GLOBAL MARKETS-Asian shares pare gains after weak China trade data
* Asian shares trim gains after dismal China trade data
* Euro stabilises after sliding to 3-month low vs dollar
* Dollar hovers near 3-year high vs basket of currencies
TOKYO, July 10 (Reuters) - Asian shares cut gains on Wednesday after data showed Chinese exports fell for the first time since January 2012, adding to signs that its economy continues to lose steam, while the dollar hovered at three-year highs versus a basket of currencies.
China's exports fell 3.1 percent in June from a year earlier, while imports dropped 0.7 percent, severely missing market expectations and reinforcing signs of a second-quarter economic slowdown in the world's second-largest economy.
The downbeat trade data follow the government's crackdown on the use of fake export documents to close a loophole for short-term money inflows that had exaggerated China's export performance.
"The surprisingly weak June exports show China's economy is facing increasing downward pressure on lacklustre external demand. Exports are facing challenges in the second half of this year," said Li Huiyong, economist at Shenyin & Wanguo Securities in Shanghai.
"The appreciation of U.S. dollar and the Chinese government's recent crackdown on speculative trade activities also put pressure on exports."
MSCI Asia-Pacific ex-Japan index was up 0.5 percent after gaining as much as 1.2 percent to a one-week high before the Chinese data. Earlier, Asian markets were helped by Wall Street's gains on optimism for U.S. company earnings.
China's CSI300 index edged up 0.3 percent after their recent battering as Beijing tried to bring risky lending under control.
Assets in Australia, seen as a proxy of China's growth, were hit, with the Australian dollar falling to a session low of $0.9125 and the country's S&P/ASX 200 index paring gains.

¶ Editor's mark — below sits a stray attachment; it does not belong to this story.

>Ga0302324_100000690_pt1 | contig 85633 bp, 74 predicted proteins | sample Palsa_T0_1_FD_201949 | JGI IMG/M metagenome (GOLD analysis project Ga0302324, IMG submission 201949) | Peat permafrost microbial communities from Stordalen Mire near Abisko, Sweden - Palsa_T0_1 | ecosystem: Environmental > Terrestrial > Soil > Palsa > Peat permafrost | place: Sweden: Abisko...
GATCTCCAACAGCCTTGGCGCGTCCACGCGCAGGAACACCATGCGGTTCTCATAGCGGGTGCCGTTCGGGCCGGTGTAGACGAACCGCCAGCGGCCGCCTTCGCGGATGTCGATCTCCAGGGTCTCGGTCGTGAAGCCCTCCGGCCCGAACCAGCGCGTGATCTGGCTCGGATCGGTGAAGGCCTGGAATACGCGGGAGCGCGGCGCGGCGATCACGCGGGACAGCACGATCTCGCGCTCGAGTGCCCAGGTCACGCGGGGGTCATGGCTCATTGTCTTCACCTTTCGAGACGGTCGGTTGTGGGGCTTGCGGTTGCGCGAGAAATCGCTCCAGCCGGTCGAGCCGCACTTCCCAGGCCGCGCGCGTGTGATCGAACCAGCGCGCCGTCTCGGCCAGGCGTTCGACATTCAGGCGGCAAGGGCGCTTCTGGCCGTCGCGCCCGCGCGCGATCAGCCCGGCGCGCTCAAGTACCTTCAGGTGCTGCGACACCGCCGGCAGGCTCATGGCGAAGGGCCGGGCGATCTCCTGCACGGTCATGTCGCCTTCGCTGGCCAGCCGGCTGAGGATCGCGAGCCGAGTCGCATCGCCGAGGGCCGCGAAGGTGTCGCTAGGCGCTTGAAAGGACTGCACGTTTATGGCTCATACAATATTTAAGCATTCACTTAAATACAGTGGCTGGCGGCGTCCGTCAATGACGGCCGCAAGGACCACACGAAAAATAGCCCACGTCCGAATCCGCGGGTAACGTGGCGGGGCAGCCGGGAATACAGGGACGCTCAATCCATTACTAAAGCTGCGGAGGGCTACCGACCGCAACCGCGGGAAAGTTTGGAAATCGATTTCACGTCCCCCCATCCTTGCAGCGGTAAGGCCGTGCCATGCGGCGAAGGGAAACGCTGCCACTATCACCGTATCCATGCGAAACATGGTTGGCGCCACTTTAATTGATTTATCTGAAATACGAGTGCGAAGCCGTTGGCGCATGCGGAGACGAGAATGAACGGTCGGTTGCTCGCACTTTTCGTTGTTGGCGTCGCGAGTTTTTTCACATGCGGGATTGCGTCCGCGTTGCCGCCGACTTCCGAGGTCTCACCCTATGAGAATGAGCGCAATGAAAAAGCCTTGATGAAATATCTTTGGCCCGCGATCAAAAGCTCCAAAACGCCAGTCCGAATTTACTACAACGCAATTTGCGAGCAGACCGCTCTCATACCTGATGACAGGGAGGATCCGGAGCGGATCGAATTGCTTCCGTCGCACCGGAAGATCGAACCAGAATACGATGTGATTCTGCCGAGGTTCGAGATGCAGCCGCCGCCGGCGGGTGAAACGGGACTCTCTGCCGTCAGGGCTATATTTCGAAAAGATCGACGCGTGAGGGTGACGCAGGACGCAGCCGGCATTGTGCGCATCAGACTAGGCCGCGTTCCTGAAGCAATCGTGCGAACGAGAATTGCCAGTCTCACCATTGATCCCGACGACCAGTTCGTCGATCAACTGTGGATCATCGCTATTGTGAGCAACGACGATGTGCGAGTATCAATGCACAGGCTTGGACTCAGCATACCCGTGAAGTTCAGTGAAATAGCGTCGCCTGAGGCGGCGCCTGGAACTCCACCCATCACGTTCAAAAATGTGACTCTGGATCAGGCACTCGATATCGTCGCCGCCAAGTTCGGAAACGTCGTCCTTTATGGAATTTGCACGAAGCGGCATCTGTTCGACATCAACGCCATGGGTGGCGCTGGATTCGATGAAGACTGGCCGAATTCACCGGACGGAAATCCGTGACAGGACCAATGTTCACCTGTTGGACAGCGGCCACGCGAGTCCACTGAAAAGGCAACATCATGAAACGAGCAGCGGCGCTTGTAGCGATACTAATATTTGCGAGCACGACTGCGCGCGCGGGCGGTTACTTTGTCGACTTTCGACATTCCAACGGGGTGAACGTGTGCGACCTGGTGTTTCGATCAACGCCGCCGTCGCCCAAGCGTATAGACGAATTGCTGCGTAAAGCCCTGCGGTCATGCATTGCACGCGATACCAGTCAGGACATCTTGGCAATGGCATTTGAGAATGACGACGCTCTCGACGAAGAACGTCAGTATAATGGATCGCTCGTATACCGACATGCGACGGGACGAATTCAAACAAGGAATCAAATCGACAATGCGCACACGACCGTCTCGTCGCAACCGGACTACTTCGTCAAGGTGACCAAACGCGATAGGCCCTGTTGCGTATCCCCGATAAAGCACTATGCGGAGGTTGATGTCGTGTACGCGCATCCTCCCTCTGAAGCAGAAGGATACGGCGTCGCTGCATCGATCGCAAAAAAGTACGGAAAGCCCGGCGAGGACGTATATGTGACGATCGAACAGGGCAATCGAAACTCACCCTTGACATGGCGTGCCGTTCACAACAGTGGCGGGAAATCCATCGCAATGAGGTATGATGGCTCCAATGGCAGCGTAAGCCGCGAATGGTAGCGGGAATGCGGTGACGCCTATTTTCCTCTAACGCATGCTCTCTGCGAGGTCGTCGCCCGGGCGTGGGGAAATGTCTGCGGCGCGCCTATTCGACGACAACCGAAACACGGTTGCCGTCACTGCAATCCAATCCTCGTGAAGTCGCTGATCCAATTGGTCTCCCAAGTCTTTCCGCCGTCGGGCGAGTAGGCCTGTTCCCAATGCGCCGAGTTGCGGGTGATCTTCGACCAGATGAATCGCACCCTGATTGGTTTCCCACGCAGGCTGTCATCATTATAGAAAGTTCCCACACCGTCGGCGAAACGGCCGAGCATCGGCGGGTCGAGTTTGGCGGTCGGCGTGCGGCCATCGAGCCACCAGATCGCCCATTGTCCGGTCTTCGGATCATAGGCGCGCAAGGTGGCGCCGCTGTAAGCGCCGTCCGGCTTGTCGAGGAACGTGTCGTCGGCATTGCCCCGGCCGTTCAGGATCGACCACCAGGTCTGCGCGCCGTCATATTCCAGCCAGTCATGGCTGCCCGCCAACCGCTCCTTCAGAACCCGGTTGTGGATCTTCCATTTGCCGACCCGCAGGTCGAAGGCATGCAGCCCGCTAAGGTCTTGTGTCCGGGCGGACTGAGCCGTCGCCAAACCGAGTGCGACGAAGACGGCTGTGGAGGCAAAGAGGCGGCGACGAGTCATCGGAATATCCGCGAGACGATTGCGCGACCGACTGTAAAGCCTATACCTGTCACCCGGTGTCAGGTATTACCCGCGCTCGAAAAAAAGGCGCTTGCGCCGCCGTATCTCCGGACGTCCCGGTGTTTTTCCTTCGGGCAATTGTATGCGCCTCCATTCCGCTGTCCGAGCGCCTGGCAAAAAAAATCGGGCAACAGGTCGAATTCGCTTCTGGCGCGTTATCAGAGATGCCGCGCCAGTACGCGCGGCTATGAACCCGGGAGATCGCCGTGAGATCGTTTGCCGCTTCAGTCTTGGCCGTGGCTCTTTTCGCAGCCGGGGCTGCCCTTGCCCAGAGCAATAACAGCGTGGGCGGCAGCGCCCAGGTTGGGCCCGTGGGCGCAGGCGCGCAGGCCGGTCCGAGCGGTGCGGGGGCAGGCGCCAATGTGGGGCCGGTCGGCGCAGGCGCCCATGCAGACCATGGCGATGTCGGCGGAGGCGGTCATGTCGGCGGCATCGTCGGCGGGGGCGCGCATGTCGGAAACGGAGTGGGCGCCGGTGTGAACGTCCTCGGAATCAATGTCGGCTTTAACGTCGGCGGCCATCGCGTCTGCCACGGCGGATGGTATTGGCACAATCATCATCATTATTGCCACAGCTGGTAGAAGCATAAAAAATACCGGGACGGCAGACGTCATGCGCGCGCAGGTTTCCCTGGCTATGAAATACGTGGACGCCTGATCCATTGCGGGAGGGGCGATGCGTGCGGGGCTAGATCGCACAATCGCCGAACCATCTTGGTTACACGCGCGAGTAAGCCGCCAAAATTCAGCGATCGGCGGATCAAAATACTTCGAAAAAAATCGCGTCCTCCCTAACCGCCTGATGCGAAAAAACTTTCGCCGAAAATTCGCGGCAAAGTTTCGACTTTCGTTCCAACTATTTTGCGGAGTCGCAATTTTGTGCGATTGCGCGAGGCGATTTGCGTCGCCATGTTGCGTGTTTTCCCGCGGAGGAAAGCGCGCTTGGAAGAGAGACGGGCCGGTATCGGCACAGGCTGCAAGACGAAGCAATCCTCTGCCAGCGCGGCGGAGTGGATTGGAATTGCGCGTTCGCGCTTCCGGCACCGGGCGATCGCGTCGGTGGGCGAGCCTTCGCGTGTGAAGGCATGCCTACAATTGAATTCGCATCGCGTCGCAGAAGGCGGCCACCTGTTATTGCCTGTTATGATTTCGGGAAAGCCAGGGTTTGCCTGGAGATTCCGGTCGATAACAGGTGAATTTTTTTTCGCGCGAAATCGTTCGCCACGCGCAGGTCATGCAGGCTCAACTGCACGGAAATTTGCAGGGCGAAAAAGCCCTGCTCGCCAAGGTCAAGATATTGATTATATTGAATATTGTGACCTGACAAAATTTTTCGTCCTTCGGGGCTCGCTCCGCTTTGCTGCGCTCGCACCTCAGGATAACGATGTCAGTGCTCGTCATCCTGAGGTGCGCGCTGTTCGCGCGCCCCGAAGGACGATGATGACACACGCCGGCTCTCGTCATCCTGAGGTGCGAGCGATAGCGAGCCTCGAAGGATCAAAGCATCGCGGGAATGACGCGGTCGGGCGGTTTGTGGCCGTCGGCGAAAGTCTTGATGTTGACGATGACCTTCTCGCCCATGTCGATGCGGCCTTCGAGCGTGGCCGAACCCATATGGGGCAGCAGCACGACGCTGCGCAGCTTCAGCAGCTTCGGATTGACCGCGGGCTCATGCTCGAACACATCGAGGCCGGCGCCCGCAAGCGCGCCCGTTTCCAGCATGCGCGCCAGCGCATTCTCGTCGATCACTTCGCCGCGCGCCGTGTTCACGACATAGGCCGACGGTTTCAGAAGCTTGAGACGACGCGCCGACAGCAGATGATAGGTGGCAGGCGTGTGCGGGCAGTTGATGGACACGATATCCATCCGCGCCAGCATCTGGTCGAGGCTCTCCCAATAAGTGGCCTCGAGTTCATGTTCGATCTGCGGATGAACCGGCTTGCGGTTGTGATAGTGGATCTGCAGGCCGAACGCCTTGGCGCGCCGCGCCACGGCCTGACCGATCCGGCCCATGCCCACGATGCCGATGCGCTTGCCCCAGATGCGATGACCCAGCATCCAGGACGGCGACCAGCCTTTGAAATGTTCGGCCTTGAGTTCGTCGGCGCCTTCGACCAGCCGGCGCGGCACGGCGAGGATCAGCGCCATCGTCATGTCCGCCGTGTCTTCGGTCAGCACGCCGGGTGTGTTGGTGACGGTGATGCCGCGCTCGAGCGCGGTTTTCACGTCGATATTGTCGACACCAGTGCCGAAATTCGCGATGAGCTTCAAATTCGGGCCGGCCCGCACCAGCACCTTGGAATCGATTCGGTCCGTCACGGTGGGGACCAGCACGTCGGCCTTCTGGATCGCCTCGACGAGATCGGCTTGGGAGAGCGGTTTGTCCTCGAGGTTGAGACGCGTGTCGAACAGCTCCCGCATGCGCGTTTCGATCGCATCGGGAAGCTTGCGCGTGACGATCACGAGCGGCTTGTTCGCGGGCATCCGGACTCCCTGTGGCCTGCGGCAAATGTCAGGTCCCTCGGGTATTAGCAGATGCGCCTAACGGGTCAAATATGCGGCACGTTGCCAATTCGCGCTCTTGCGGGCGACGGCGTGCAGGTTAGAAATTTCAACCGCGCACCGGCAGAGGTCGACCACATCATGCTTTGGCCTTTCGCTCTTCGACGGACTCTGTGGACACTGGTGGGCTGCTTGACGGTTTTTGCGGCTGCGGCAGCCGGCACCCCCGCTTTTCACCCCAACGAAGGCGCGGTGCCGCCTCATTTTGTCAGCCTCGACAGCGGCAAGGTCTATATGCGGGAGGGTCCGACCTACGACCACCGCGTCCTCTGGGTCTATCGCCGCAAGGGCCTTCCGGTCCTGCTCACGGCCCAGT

Tokyo's Nikkei share average added 0.1 percent by midday break in relatively light trade.
Copper prices also reversed gear after the trade data from China, a top consumer of raw materials. They fell 0.4 percent to just above $6,700 a tonne, while gold dipped 0.3 percent after rising 1.1 percent on Tuesday.
Brent crude prices were steady at below $108 a barrel after rising 0.6 percent in the previous session on concerns that violence in Egypt could ignite conflict in the Middle East. Brent prices have rebounded 11 percent from a more than nine-month low touched on April 18.
The euro steadied after sliding to a three-month low against the dollar after ratings agency Standard & Poor's cut Italy's debt rating by one notch to BBB, the second lowest of the investment grade status, and left its outlook on negative, citing concerns about prospects for the Italian economy.
The downgrade, which moved in line with rival Moody's, came a day before Italy was due to sell 9.5 billion euros of Treasury bills and two days before a planned sale of up to 6.5 billion euros of medium- and long-term bonds.
Also weighing on the common currency were comments by European Central Bank policymaker Joerg Asmussen, who said the central bank's guidance on interest rates staying at record lows extends beyond 12 months.
The ECB later issued a statement saying Asmussen had not intended to give any guidance on the exact length of time for which it expects to keep rates at record lows.
The euro was steady at $1.2775 after falling to a three-month trough of $1.2755 on Tuesday.
"Dollar buying will continue. With rising Treasury yields, there is no incentive to sell the dollar, particularly against the euro," said Masashi Murata, senior currency strategist at Brown Brothers Harriman in Tokyo.
However, Murata added, "any evidence of a slowdown in China will prompt some people to buy back the yen."
The dollar hovered near a three-year high against a basket of major currencies, with more investors betting on further gains as the Federal Reserve prepares to scale back its $85 billion a month stimulus programme. The index was last up 0.1 percent.
The greenback was steady at 101.12 yen, while sterling stabilised at $1.4864 after sliding to a three-year low of $1.4814 in the previous session on weak factory output and trade data, seen as raising the risk of the Bank of England easing monetary policy in the coming months.
The U.S. central bank releases minutes from its June policy meeting later in the day and Fed Chairman Ben Bernanke is also due to speak on Wednesday.